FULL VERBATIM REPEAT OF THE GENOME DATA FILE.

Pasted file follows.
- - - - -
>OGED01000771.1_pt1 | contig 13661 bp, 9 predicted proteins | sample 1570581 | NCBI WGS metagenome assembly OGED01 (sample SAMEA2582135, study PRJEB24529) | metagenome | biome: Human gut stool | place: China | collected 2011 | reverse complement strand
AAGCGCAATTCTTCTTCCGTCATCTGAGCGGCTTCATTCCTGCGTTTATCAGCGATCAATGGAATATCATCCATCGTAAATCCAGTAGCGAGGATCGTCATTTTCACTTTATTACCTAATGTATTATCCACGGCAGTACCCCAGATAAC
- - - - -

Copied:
>OGED01000771.1_pt1 | contig 13661 bp, 9 predicted proteins | sample 1570581 | NCBI WGS metagenome assembly OGED01 (sample SAMEA2582135, study PRJEB24529) | metagenome | biome: Human gut stool | place: China | collected 2011 | reverse complement strand
AAGCGCAATTCTTCTTCCGTCATCTGAGCGGCTTCATTCCTGCGTTTATCAGCGATCAATGGAATATCATCCATCGTAAATCCAGTAGCGAGGATCGTCATTTTCACTTTATTACCTAATGTATTATCCACGGCAGTACCCCAGATAAC